In recent commentaries on the bleak state of global freedom, analysts have used a series of labels to describe the trajectory of democracy: “stagnation,” “erosion,” “recession,” and even “decline” for those who view the trends with alarm, notes Arch Puddington, Vice President for Research at Freedom House. One label that has not been applied to current conditions is “reversal.”
This is worth noting. In his influential study of the democracy revolution of the late 20th century, The Third Wave, Samuel Huntington devoted considerable space to the reversals in political freedom that came on the heels of the first and second waves of democratization, he writes for the Freedom at Issue blog.
The sense of backsliding is increasingly palpable, leading many to ask, like the Economist, what’s gone wrong with democracy? A complete list of disheartening phenomena over the past several years would be a long one, but here are a few:
- The lack of major breakthroughs: Aside from Tunisia, the Arab Spring has met with a grim fate across the Middle East, with antidemocratic forces dragging the region even deeper into repression and violence. Other persistent blocs of Not Free countries, covering much of Eurasia, Africa, and Southeast Asia, remain overwhelmingly authoritarian, despite significant ferment on their margins.
- Worsening conditions in major authoritarian states: In 2000, many anticipated change for the better in China. Instead, political freedom remains a remote prospect, and civil liberties have been further curtailed. Russia was ranked as Partly Free in 2000; it is now firmly in the Not Free category. Nor have things improved in Iran, Zimbabwe, Saudi Arabia, or Egypt, and the situation has gone from bad to worse in Venezuela.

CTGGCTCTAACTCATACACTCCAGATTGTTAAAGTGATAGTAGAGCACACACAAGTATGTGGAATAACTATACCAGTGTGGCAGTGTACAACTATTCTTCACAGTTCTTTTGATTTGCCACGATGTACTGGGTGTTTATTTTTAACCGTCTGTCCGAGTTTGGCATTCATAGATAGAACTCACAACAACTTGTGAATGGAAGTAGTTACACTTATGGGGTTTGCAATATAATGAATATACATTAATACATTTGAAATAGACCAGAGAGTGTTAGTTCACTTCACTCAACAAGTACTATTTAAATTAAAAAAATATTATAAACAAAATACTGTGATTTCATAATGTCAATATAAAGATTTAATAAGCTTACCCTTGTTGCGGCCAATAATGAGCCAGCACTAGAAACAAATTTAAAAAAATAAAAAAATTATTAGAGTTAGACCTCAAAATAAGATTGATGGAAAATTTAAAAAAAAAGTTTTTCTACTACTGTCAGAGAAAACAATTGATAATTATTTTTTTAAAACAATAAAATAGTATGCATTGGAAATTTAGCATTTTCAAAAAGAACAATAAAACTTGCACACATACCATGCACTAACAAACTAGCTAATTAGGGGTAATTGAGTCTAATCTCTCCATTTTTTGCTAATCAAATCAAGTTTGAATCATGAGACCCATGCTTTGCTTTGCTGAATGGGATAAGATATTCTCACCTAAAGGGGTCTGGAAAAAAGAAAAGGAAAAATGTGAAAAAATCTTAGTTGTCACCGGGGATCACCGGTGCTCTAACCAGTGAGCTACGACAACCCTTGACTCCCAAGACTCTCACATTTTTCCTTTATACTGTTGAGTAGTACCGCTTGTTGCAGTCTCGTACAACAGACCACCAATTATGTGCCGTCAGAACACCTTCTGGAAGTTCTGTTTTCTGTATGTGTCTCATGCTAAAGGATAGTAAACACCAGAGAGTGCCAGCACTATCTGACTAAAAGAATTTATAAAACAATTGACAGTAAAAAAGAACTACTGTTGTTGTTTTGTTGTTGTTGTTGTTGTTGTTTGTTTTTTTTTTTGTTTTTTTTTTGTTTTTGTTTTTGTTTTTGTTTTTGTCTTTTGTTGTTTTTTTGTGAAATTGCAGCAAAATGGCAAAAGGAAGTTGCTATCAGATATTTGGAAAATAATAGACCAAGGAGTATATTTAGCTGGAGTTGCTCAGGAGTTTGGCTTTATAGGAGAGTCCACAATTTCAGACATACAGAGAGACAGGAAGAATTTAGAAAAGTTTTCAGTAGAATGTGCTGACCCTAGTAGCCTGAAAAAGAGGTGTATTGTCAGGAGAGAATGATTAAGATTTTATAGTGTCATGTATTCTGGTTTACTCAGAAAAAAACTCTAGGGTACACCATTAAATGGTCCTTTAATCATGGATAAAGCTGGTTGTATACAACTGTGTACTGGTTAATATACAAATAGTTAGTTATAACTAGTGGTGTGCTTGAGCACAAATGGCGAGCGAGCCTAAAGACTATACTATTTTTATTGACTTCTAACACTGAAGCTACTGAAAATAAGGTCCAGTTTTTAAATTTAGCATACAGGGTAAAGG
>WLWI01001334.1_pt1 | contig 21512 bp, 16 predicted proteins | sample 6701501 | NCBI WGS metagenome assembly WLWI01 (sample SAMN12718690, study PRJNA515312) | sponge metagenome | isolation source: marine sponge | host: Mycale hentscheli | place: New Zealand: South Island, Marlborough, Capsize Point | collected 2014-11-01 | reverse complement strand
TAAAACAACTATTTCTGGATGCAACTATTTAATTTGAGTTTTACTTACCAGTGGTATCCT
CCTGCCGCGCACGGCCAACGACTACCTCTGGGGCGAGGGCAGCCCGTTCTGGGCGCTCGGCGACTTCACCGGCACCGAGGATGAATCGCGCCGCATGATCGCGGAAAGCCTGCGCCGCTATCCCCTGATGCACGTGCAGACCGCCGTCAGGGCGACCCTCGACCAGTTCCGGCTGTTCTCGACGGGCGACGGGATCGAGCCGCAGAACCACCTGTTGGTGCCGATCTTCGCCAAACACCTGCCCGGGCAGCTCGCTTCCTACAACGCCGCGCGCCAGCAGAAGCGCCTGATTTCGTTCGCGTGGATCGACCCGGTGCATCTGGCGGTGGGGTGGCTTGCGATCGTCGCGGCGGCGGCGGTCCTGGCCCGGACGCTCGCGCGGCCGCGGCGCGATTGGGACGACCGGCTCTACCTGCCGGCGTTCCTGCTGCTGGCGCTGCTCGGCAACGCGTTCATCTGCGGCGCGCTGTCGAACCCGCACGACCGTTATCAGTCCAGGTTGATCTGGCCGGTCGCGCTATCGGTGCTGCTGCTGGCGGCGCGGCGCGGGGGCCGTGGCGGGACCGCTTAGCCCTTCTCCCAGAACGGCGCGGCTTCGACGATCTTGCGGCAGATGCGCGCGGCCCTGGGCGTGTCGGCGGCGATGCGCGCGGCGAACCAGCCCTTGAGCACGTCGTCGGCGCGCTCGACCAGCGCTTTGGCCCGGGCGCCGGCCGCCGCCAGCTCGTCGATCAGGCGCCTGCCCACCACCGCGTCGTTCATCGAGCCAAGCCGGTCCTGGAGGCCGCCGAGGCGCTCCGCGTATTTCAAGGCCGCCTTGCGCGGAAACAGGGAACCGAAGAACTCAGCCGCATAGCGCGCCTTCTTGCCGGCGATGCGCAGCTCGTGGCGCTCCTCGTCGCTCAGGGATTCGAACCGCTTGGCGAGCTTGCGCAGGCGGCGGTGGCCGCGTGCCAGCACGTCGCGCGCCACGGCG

- Strutting dictators: Where previously a country’s democracy deficit would elicit apologies and pledges to institute reforms, today’s autocratic leaders, led by Vladimir Putin and Xi Jinping, categorically reject democratic values and speak with disdain of Euro-American gridlock and decadence.
- The economic factor: The democratic sphere’s clear superiority in growth, prosperity, and technological modernization played a huge role in discrediting both communism and military dictatorship during the late 20th century. While developed democracies remain atop the roster of prosperous countries, the economic crisis that began in 2008 has shaken their peoples’ confidence and—coupled with a continued boom in China—changed the calculation in many developing societies.
The current situation can be viewed in two ways. It is not as bad as it may seem, in the sense that the great gains of previous decades have not in fact been erased. But it could be a sign of things to come, the cusp of a major reversal. To prevent a negative outcome in matters of such consequence, it is always best to prepare for the worst.